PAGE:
The Most Important Tenet in Trading

At this point of the market correction, I hope you are not one of those investors or traders who were caught by surprise as a result of the recent market backlash. The reason why I want to briefly talk about risk management is my sense that there are some of you who probably fail to incorporate some sort of risk-management strategy. If you do incorporate one, that’s fantastic and you are probably sleeping well at night. If you have been delinquent in this area, you are probably stung at this moment and thinking about how you are going to get your trading capital back.
I have been involved in the markets for over 20 years. During that time, I have been able to hone my risk management strategy through trial and error. At the beginning of my trading life, I was quite inexperienced and speculated a lot with little regard for a portfolio’s risk.In finance classes, I learned about the theoretical aspects of DCF (discount cash flow), CAPM (Capital Asset Pricing Model), and Monte Carlo stimulation, but there was little discussion on the practical strategies used in trading. This I acquired through actual trading and losses. Fortunately, my investable assets at the beginning were lower than the balance of my student loans.After reading the strategies of some of the world’s best traders, a commonality surfaces: the most important tenet in trading is preserving your investable capital via the use of risk management. The last thing you want to happen to you is to trade sloppily and lose your tradable capital. Instead of being a player in the exciting world of trading, you would be relegated to watching from the sidelines. But guess what? You can avoid this by following some simple strategies.When the price of a stock trends higher, you should always think about a potential exit strategy. This does not mean liquidating profitable trades; it’s more like protecting your unrealized gains.

If you have a price target for your stock, you can sell the stock when it reaches that target. Alternatively, if the gains are significant, you can take profits on a portion of the position and let the remaining portion ride. For instance, if a stock rises by 100%, you can liquidate 50% of the position and let the remaining 50% ride. Under this simple strategy, you realize some profits, but, at the same time, create a zero cost trade, as you have already recouped your original investment. You can view the remaining 50% stake as risk capital.

Another strategy that needs to be considered is the use of mental or physical stop-loss limits. The reality is that no one is perfect in trading. I make mistakes and so do many of you. If you can accept this, then that’s half of the battle. To protect against mistakes, you should use stop-losses on your positions. Where to place the stop depends on how much capital you are comfortable with risking. Stops can range from three percent below the purchase price to as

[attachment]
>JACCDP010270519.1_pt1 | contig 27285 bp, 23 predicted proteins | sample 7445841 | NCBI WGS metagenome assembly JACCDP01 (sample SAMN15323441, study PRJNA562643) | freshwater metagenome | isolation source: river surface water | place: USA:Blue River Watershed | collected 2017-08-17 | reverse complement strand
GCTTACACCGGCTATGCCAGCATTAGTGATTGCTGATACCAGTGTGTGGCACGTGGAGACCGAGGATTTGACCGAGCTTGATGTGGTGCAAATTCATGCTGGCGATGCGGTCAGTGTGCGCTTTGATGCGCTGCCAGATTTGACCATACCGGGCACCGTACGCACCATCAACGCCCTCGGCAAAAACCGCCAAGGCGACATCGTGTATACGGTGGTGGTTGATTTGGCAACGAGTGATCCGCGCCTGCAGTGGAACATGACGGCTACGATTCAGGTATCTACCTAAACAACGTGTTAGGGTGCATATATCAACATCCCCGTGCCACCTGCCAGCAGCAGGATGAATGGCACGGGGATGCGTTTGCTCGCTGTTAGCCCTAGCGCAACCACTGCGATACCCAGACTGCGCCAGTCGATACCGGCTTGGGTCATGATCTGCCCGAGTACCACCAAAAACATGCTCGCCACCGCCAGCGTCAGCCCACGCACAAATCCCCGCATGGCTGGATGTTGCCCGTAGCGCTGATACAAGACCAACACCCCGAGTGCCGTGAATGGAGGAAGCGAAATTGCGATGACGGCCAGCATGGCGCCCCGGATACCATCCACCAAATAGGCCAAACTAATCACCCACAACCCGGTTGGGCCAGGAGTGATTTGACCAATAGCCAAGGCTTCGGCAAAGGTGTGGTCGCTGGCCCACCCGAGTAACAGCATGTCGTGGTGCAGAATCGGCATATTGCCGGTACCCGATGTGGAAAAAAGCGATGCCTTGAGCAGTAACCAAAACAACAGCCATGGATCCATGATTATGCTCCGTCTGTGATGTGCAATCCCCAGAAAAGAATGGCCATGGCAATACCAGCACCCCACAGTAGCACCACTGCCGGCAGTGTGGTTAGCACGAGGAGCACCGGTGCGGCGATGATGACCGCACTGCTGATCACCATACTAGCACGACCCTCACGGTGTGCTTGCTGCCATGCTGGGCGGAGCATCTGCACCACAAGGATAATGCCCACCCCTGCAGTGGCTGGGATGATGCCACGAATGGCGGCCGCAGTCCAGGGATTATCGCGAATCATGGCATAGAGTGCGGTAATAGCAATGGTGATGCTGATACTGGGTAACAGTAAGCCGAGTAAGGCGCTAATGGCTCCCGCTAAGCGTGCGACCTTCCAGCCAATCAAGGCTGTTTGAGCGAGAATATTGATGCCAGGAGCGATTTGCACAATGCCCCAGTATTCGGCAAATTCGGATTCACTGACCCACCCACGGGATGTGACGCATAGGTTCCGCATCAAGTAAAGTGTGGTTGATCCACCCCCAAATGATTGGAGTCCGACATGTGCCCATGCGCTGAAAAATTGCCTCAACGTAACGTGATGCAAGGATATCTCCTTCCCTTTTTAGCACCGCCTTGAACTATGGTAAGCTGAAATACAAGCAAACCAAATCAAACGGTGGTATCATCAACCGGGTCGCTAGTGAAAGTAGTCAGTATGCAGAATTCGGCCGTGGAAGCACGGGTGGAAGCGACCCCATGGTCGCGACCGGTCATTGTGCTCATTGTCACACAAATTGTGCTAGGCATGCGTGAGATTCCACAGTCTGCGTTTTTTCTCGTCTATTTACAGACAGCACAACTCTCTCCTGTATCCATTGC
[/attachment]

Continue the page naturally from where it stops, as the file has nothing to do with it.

much as 15%. Setting a close stop can take you out quickly in a fast market. Conversely, setting the stop too low can entail large losses.

Stops should also be used when a stock is trending higher. These stops are referred to as trailing stops and are constantly adjusted as the price of the stock rises. This can easily be done in a spreadsheet or by hand. Adapting trailing stops helps to protect your gains as the
stock rises.


Some of you may be wondering if the stop-loss should be a mental or physical stop. I prefer a physical stop, as it effectively eliminates the potential influence that emotion can play when you trade. I’m going to say it here: EMOTION kills good trades and often makes you keep your losers. Keeping losers is counterproductive and will make you a viewer from the sidelines. EMOTION has no role in trading. I consider EMOTION the cancer of trading and it needs to
be eradicated!

For those of you familiar with options, you can employ a “Put Hedge” or “Protective Put” to help minimize the downside loss. If you own mutual funds, you can buy the appropriate index Put by
determining the type of fund it is (i.e. small-cap, blue-chip, S&P 500, technology etc).

If your portfolio is 50% technology, 30% large-cap, and 20% small-cap, you can hedge the risk by allocating 50% to Puts on the NASDAQ 100, 30% to S&P 500 Puts and 20% to Russell 2000 or S&P 600 Small Cap Puts. If you hold only a few large positions, say Microsoft, Pfizer, General Electric, Citigroup and Home Depot, you can simply buy corresponding Puts to match.

Understand what I have discussed. If you are already adhering to risk management strategies, good for you; otherwise, learn them and it will make you a better and more successful trader.